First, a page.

I like the way they add wirework to an otherwise very down to earth type of fighting. There are long takes and real moves and then every once in a while Besouro can fly. That’s what people started to say about him, so the movie takes it literally. They also said he was bullet proof and could only be stabbed by a certain type of wood called tucum. I imagine the real guy got lucky getting shot at one time and the story got exaggerated, so why not put it in the movie that way? Even Besouro’s inspirational quality is depicted literally, as he’s shown actually possessing people’s bodies and fighting through them.

I can’t claim this is a great new martial arts discovery like ONG BAK or something. I don’t think it will be a big international hit or nothin. But it’s got an enjoyable simplicity, a novel subject and I think this folk hero that I never heard of has a universal appeal. You’d have to be a real asshole not to root for the guy who does martial arts on the slavedrivers.

(But why the German blu-ray is in 3D I cannot explain.)

Here is some information about Besouro

This entry was posted on Friday, March 18th, 2011 at 2:31 am and is filed under Action, Martial Arts, Reviews. You can follow any responses to this entry through the RSS 2.0 feed. You can skip to the end and leave a response. Pinging is currently not allowed.

12 Responses to “Besouro”

  1. I got choked out by a lady doing a capoeira demonstration back in the day, yet I have always been staunchly anti-slavery.

    Thanks for the review, Vern. I really can’t get enough of this fighting technique. It’s so damn fun to behold. Maybe because of the dancing aspect. I’m fruity like that. And now this Besouro guy adds the power of flight! In 3D you say. . .? To Berlin!

  2. Vern, you must have the “Ye Olde Curiosity Shoppe” of video stores. Blockbuster all but took over here in the uK.

  3. Martial arts thrive in societies where there is an underclass denied the right to defend themselves, due to racism and/or colonialism:


    Which is a backhanded roundabout way to say I guess its ok after all to have a Filipino playing a Brazilian martial artist freedom fighter:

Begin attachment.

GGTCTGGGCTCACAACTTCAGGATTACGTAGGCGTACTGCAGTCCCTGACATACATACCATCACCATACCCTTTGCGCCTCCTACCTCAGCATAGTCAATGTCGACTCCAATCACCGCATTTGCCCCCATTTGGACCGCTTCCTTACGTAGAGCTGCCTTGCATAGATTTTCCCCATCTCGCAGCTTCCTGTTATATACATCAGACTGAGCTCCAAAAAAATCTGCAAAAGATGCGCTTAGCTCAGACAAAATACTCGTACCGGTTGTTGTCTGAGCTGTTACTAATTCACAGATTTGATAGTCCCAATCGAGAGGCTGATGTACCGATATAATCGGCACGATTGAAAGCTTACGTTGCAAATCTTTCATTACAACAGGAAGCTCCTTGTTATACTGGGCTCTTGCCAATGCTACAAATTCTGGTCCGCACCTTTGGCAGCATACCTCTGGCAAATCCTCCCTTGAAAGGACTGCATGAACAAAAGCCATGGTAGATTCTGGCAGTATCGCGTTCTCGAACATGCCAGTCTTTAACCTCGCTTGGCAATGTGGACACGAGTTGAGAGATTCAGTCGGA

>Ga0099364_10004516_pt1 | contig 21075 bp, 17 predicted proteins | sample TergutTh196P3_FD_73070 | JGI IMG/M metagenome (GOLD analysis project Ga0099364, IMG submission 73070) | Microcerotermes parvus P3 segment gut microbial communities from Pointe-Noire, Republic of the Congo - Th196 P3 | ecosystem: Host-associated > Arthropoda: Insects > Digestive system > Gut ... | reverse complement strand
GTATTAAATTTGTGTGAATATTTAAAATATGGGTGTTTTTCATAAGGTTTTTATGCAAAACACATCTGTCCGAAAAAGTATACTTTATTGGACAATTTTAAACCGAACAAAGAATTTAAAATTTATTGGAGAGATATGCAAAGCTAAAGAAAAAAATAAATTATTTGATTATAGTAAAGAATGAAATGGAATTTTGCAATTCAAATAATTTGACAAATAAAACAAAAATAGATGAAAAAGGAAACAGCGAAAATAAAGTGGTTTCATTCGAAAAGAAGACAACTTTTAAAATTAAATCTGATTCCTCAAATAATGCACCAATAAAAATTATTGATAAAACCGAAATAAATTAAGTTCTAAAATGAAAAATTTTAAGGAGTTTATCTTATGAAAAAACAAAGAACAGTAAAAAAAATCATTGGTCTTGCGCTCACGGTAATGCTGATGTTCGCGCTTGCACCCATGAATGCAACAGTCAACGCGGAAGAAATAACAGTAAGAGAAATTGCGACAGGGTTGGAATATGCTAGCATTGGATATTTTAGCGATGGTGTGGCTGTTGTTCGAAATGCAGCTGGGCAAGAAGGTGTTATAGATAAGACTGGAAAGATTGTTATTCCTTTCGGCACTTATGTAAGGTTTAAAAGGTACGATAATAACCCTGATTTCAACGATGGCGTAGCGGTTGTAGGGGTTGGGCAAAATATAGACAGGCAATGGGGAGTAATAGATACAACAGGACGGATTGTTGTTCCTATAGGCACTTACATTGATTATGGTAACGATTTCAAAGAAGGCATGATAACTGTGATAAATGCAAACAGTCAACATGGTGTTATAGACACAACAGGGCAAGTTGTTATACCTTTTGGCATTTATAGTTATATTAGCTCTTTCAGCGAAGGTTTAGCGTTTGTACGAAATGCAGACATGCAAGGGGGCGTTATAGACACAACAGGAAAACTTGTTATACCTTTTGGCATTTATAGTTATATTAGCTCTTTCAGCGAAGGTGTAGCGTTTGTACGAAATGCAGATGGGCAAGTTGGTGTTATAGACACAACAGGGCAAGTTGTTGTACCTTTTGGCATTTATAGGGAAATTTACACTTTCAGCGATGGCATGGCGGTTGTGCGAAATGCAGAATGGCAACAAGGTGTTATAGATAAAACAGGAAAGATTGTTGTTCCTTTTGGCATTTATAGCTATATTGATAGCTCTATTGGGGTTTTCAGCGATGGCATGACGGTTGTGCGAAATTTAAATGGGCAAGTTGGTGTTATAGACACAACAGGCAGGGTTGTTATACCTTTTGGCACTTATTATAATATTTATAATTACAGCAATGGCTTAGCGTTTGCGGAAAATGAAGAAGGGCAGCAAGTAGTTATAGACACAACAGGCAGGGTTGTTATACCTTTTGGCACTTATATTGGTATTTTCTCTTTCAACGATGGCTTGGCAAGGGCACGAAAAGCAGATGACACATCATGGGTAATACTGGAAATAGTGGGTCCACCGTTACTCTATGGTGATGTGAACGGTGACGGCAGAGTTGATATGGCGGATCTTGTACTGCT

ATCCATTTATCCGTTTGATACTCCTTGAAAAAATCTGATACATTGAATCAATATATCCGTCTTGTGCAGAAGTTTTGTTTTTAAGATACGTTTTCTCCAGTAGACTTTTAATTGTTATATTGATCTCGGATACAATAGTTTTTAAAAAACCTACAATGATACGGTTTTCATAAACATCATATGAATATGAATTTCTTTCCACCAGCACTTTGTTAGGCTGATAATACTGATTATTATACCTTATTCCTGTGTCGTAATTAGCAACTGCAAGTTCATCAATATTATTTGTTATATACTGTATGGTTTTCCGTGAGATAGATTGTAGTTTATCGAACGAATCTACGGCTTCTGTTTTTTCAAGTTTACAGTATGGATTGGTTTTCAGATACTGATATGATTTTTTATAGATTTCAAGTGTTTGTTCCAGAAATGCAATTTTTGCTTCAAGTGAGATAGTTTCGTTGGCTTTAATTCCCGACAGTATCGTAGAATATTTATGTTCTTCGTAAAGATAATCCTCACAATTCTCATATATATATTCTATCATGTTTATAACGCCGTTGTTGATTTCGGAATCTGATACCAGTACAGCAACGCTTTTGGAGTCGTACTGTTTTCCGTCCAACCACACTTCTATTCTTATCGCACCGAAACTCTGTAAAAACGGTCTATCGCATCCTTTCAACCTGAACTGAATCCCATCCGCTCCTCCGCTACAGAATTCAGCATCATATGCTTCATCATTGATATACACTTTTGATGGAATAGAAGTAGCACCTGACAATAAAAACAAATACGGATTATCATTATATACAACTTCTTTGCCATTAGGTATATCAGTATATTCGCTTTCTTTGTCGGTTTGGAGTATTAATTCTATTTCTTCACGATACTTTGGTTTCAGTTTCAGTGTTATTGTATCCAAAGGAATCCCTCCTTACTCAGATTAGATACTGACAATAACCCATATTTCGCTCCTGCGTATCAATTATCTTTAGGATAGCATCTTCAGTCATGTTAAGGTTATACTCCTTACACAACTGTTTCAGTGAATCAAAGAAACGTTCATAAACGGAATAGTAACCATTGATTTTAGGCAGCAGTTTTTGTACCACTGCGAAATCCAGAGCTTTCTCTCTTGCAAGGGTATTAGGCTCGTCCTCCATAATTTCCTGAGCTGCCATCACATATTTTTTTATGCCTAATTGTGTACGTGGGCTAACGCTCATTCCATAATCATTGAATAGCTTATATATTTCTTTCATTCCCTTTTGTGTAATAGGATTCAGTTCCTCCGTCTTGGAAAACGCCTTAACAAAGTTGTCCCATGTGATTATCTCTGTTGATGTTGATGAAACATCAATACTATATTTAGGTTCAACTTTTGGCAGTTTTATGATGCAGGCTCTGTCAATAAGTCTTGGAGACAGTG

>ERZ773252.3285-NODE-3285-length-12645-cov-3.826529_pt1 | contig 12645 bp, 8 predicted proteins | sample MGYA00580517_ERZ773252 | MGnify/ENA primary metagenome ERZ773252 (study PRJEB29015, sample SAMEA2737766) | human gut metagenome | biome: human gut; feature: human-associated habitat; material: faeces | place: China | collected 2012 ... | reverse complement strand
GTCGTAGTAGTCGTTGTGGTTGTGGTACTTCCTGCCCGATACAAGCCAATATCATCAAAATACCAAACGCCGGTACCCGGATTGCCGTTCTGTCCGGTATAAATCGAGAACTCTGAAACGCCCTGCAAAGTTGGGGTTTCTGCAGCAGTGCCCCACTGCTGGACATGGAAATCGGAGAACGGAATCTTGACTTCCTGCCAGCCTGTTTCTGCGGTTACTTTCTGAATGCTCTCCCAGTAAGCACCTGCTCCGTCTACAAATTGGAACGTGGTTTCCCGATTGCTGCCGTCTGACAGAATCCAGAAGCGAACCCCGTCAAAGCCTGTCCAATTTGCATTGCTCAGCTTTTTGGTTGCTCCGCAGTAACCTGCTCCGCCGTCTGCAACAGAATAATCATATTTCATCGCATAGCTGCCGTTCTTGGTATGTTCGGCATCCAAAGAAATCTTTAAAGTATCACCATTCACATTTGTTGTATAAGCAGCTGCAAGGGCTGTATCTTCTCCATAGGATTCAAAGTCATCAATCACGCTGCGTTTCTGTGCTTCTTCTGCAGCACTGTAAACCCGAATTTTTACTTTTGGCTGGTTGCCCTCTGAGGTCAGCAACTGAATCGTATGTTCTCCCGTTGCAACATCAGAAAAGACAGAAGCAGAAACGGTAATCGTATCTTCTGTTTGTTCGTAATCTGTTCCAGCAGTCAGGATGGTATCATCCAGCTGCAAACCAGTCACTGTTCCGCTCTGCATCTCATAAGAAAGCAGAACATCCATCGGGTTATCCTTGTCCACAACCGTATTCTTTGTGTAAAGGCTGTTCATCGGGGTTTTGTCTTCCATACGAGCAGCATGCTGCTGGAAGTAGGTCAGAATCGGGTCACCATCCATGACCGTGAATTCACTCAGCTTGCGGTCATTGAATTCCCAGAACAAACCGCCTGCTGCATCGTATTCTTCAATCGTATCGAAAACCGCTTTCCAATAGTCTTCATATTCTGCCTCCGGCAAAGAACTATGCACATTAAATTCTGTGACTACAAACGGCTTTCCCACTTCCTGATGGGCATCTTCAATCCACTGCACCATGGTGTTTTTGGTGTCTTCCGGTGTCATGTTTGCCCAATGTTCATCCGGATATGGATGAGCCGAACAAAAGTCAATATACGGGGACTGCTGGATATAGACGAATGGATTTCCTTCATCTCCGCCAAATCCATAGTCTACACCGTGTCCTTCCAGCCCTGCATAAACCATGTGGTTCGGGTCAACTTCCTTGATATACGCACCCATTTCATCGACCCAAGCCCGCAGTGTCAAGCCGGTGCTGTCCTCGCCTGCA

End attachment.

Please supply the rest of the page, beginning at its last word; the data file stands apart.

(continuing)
4. One of the KICKBOXER sequels was set in Brazil, and while I don’t recall if any Capoeira is used in a fight scene (I didn’t watch much of the movie), the master does talk about it being turned into a dance to conceal it when it was banned.
    Also, I remember Eddie Gordo was an easy character to play as in Tekken 3, as button mashing just resulted in all sorts of random capoeira combos:

  5. Hey man, it’s a serious way of life to practice capoeira, an art form & a source of pride for an entire culture.  Let’s not reduce it to a Playstation hobby.  

    . . .

    Just fuckin with you, Stu, I’m a hypocrite.  Actually, I always consciously avoid overzealously describing my time with my favorite Tekken fighters, Eddie/Tiger.  But it’s true, that shit was awesome in video game form.  And ’twas one of the few games I could play with girls back then, since the inartful button mashing of unskilled female gamers was often so effective in the Tekkenverse.

  6. Something very catchy about that poster. It looks fuckin real, man.

  7. Ace Mac Ashbrook

    March 18th, 2011 at 7:06 pm

    My girl used to button mash whilst playing as Eddie Gordo back in the day. Got my ass kicked every time.

  8. Yeah Eddie was the only guy I played as ’cause I suck at fighting games and he rocked

  9. I must also admit that when I heard the term capoeira, the first thing I thought about was Eddie Gordo.

  10. The reason instruments and dance like movements are a part of capoeira is because the slaves had to hide the fact that they were training each other to defend themselves. By making it seem like a dance the slaves were able to avoid being punished by slave owners.

  11. When we were big Tekken players we always hated the capoeria fighter, Eddy Gordo, because his combos could all be done easily by randomly mashing buttons. Combine that with a style where strikes come from strange angles in unconventional, hard-to-predict ways, and you have an opponent who is no fun to fight.

    So when the capoeria guy came out in Undisputed 3 naturally my wife and I yelled “STUPID BUTTON MASHER!” and were happy to see him go down. I imagine this movie would just enrage us beyond reason.

  12. holy jesus I should have read first. I see every post before mine was also about Mr. Gordo. Sorry.